The Canada-based Centre for Law and Democracy (CLD) has raised concerns that the Trans-Pacific Partnership (TPP) Treaty trade agreement will constitute a threat to freedom of expression. The treaty establishes harsh new measures aimed at combating copyright violations. This is by extending copyright provisions to the detriment of public interest in protected works entering the public domain and being available for legitimate reuses.
Delegates from 12 countries representing 800 million people have for the past three years been secretly negotiating the TPP. The negotiations have been roundly criticized for its lack of transparency and failure to involve relevant stakeholders’ particularly non-state players which include civil societies in its negotiation processes right from inception.
CLD identified several conspicuous problems after a preliminary examination of the leaked draft copy on the chapter on Intellectual Property Rights by Wikileaks.
CLD noted that one such provision commits States Parties to extend copyright protection terms for works authored by natural persons to either 70 or 100 years after the death of the author. CLD said that it is totally inappropriate to extend the term of protection and indeed that existing terms are already far too long given the changes that have taken place in the information space since the Berne Convention. CLD said: “70 years is a significant extension in New Zealand, Canada, Malaysia, Japan, Vietnam and Brunei while 100 years would mean extensions in every state except Mexico.”
It also revealed that the treaty makes provisions that would undermine the immunity from liability that Internet Service Providers (ISPs) enjoy in certain states when their customers are found to be violating copyright online. CLD noted that: “This principle of safe harbor is a cornerstone of the Internet, without which many companies would not be unable to operate. However, a majority of the States negotiating the TPP favour making this immunity dependent on ISP’s participation in a program to terminate internet service provision to repeat copyright violators.”
According to CLD the draft treaty also imposes significant legal restrictions on the ability of users to circumvent digital locks placed by copyright holders. CLD stated that: “While the text contemplates certain exceptions to the restrictions on circumventing digital locks, it is likely that these measures would limit the ability of individuals to engage in legitimate uses of copyrighted works.” It explained that anti-circumvention laws are controversial largely because digital locks often fail to distinguish between illegitimate and legitimate uses such as the creation of transformative derivative works.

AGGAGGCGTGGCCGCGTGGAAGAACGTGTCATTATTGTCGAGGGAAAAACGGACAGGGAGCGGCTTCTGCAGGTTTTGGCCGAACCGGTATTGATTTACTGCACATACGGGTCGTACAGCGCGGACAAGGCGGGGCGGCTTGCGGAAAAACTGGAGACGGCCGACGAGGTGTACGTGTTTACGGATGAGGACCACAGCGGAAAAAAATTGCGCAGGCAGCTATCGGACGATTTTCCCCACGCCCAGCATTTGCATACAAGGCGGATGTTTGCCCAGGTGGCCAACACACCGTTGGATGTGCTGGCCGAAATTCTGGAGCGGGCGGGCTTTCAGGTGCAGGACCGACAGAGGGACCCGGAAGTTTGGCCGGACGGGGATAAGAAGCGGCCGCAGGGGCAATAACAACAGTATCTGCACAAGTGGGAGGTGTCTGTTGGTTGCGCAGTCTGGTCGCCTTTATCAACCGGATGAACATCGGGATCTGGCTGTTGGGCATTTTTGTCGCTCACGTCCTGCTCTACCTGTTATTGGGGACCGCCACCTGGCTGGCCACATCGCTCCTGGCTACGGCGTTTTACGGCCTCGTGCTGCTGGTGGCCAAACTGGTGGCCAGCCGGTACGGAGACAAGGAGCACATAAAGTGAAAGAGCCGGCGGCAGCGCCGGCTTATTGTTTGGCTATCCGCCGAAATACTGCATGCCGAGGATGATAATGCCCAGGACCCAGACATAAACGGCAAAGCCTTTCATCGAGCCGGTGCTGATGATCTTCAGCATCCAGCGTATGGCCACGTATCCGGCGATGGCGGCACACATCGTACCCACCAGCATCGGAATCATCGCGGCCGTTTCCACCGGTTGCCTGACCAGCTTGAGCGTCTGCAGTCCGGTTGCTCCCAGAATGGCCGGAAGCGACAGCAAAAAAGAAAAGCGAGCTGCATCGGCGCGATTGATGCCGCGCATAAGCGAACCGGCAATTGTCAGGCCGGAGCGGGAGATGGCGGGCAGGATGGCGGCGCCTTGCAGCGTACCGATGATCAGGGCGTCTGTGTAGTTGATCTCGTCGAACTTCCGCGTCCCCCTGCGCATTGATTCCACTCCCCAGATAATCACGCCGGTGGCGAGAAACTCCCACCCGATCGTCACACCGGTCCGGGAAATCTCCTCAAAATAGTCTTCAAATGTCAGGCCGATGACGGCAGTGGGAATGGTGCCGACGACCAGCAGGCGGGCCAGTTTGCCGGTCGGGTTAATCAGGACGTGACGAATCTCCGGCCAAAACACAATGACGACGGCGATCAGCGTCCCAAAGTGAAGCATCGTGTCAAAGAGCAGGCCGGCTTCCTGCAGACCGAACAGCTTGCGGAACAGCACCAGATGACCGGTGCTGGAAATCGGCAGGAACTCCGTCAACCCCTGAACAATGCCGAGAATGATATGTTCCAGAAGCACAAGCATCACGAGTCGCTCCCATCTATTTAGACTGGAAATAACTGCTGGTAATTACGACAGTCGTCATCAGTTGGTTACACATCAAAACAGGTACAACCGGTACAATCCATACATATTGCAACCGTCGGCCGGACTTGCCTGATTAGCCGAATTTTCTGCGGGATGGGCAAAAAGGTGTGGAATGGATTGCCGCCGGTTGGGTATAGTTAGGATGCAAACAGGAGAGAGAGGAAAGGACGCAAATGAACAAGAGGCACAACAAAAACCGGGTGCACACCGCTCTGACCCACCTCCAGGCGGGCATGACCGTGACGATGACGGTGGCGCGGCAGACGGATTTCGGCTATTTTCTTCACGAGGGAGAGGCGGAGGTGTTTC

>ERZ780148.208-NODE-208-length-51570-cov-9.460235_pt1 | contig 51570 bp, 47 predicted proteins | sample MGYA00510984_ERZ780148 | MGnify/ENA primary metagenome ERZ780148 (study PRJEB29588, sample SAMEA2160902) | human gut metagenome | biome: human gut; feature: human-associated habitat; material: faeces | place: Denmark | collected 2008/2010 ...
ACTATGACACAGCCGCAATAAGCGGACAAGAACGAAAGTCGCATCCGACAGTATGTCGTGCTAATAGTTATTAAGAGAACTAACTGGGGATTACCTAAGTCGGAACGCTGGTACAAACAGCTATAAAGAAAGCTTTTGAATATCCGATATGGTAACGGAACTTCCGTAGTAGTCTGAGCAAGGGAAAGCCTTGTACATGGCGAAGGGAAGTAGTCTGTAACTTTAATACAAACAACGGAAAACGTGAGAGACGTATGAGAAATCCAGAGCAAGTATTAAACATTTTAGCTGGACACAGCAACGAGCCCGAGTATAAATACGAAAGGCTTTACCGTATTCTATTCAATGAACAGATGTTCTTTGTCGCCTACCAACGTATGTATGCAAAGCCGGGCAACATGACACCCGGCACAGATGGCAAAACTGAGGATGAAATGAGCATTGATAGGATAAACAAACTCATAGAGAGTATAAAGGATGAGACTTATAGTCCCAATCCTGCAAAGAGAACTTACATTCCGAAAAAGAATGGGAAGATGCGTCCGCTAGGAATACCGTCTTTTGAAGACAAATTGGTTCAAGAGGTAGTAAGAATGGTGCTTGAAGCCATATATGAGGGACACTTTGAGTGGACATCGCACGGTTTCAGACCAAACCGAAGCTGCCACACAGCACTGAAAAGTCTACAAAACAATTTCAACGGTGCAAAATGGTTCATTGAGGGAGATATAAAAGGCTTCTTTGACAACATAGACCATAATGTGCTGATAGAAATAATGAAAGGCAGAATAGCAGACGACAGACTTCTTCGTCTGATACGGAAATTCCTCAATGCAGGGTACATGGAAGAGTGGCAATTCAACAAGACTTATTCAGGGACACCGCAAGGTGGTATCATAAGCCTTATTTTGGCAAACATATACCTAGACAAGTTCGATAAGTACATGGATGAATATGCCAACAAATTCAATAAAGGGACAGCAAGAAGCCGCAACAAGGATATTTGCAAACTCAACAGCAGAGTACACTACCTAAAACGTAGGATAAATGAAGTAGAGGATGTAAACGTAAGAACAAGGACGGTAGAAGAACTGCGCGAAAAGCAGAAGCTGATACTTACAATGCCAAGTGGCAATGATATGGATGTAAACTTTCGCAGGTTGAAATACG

CLD said that: “Although appropriate protection for intellectual property rights is important among other things to foster a rich expressive landscape, the overzealous anti-piracy measures that many States have sought to put in place in recent years represent one of the greatest threats to freedom of expression.”
The CLD said it believes that it is inappropriate for an important document like the TPP, which has a huge potential to impact the internet and creative content production to be negotiated behind closed doors. CLD said “While we recognize that officials need some space to discuss and negotiate, we call on participating States to make drafts public on a regular basis, to be open about their core positions on critical issues and to create forums which allow for the views of other stakeholders to be heard. It is vitally important that the final document strike an appropriate balance between the freedom of expression, interests of authors and those of the wider public.”
Click here to view the leaked TPP text.